• @llli*littlecavemomma's Avatar
    Today, 07:58 PM
    I called Medela to help troubleshoot my pump, and after no immediate change in pump function they sent me a new one no questions asked. It was weird because the customer service rep said she would send me a new one BEFORE verifying my name or anything first. I could have been lying about even having a pump! She never took insurance info or anything either, just my name and address. My point is first thing I would do is call Medela and they'll help troubleshoot. See where it goes from there and they may replace your whole pump!
    2 replies | 41 view(s)
  • @llli*goli79's Avatar
    Today, 07:44 PM
    Thank you - I didn't expect to have such an emotional reaction at the idea of not breastfeeding. I was really worried she wasn't getting the necessary vitamins and other nutrients after our doctors visit. I am hoping, strangely enough, that working will finally lower my supply to match my baby's needs. I'm pretty convinced that MPSI is over diagnosed, as every other person I know has an allergic or intolerant child. I will keep trying until her 4 month appointment on 9/24 and see where we are then. My hours at work are pretty terrible, and breastfeeding is something I want to continue so I can keep at least that bond between me and my child. Granted, she is often not a happy camper at my breast these days, but the overnight feeding usually goes without incident and I hope I can hang on to it.
    5 replies | 38 view(s)
  • @llli*mama7008's Avatar
    Today, 07:43 PM
    Flexibility sounds great right now. We've been through a lot of challenges (and still going through them...have an appointment with a new breastfeeding specialist Friday, actually), so having the pressure to primarily feed her breastmilk gone will be a huge relief. Thankfully she's taking to solids really well so far. =) Thank you both for your input!
    3 replies | 59 view(s)
  • @llli*mommal's Avatar
    Today, 07:27 PM
    Hand express until comfort is restored, and trust that your LO will maintain your supply where she needs it to be. You want to pump only if your baby is truly not nursing enough to keep the milk moving.
    1 replies | 7 view(s)
  • @llli*mommal's Avatar
    Today, 07:24 PM
    Of course you have been crying your eyes out! I don't even like to imagine what I would have done if someone had suggested I stop nursing due to bloody stools. Probably something that would have landed me in jail... :/ Here are 2 very useful links on bloody poop: http://kellymom.com/health/baby-health/bloodystool/ http://www.bfmed.org/Media/Files/Protocols/Protocol24_English_120211.pdf (this is the important one if your doc is trying to convince you that you need to wean because your baby is allergic to something in your diet- note that it does not recommend switching to formula unless the baby is truly not thriving despite an elimination diet) Luckily, having an oversupy is often something of a blessing when a mom needs to return to work and rely on the pump for a lot of her day. Working moms tend to have trouble making enough milk when relying on the pump, and oversupply can compensate for that challenge. Foremilk/hindmilk "imbalance" is actually the biggest non-issue in breastfeeding. A high lactose intake from oversupply can make your baby more gassy and fussy than average, and could cause bloody poops, but it is in no way harmful to the baby.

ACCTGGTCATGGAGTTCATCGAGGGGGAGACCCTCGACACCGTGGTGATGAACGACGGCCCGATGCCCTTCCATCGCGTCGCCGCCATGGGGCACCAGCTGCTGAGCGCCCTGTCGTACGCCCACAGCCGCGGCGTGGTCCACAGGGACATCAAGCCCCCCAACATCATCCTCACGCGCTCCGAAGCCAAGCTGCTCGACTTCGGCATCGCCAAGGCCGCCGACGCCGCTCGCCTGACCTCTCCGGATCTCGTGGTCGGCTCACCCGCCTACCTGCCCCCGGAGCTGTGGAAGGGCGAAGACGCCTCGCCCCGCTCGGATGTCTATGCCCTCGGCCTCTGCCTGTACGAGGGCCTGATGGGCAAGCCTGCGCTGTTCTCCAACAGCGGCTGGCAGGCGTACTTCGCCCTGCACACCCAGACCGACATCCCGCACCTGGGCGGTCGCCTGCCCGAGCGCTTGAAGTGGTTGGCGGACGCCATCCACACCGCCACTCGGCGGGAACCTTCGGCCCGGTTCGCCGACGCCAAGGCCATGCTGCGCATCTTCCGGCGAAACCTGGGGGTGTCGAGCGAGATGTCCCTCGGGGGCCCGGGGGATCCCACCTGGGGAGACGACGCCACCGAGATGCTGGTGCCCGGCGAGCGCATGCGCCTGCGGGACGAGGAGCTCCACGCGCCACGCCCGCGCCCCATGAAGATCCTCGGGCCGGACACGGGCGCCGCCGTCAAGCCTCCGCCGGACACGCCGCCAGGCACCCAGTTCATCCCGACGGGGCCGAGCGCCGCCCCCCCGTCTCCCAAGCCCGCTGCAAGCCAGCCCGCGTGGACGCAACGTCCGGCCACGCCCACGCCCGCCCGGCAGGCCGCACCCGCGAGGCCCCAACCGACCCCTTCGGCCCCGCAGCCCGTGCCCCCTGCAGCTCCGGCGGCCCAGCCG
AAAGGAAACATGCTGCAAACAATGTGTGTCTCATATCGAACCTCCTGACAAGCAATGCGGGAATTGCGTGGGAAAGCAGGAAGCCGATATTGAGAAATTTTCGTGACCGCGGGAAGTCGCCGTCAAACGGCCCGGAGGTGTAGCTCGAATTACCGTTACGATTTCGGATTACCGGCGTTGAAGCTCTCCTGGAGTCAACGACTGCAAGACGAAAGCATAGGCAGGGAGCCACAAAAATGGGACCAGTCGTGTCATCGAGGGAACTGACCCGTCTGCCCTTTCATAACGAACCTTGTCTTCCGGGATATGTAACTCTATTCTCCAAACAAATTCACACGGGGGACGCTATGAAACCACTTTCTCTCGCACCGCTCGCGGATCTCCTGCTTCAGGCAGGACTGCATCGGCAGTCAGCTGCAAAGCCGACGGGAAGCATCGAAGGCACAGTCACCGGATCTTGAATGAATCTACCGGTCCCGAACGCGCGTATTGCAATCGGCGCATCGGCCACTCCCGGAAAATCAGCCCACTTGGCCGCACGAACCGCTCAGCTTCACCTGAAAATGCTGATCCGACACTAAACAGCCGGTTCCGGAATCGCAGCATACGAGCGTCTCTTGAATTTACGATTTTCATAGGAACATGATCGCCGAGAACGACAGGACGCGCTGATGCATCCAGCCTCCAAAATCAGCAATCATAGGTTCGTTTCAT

5 replies | 38 view(s)
  • @llli*mommal's Avatar
    Today, 07:02 PM
    After the first birthday, you can offer solids whenever it is convenient. If 3 meals a day is convenient for you, great. If you want to do 3 meals a day and some snacks, great. If regularly scheduled meals doesn't work for you, you can just let your kid snack at the erratic times when she is hungry. After a year, the primary way in which your approach to combing solids and nursing changes is that prior to a year, you nurse first and then offer solids so as to maximize your baby's breastmilk intake. After a year, you can continue to nurse first or you can offer solids first, your choice. If a nursing session is particularly annoying to you, you can either put up with it or you can choose to wean from it, or you can set limits around it (e.g., no twiddling, time limits, location limits, etc.). Again, your choice. I personally think it's best to avoid idealizing some particular nursing pattern. You want to empower yourself to nurse in a flexible way.
    3 replies | 59 view(s)
  • @llli*goli79's Avatar
    Today, 06:56 PM
    This helps ease my mind...as I've been crying my eyes out. Her poop is very watery, and has been for some time. She had seeds in the first few weeks of life. And I had been pretty convinced that I had an oversupply that was the culprit. But the doc told me oversupply would not cause mucus and blood and would not be the cause for watery stool (the diaper absorbs all her stool, so there is not really much to scrape off if I wanted to scrape it off...other than leftover mucus). I have been pumping and storing because I have no choice but to return to work for financial reasons. I will stop storing as I have reached 20 ounces. I do still pump and feed bottles for practice. But I also am caught in a place where I went nuts doing block feeding, mint eating, oat/almond etc. avoiding, and full drainage and block feeding trying to lower my supply. Because pumping is an unavoidable part of my life, and all my attempts at controlling it failed, I feel like I'd rather pump and dump foremilk when I do have the chance to breastfeed. The convenience of bf only just isn't an option for me. The big question in my mind is: do I at some point say formula is better if I can't get the foremilk hindmilk balance under control, or is she still better off on breast? I would die for an old school pediatrician.
    5 replies | 38 view(s)
  • @llli*mommal's Avatar
    Today, 06:45 PM
    I wouldn't worry about it- yet. I would, however, call Medela and ask them what they think this sounds like. I also think that your three hypotheses each make a lot of sense, so maybe it's time to explore how much it would cost to replace the AC adapter and swap out the replaceable parts. You also might want to shop around and talk to friends and your local LLL about getting a backup pump. Decent lightly used pumps seem to be more widely available than they used to be, thanks I think to the ACA. So many moms who in the past wouldn't have bothered to get a pump now get one because it's free or cheap with insurance, so why not?
    2 replies | 41 view(s)
  • @llli*maddieb's Avatar
    Today, 06:38 PM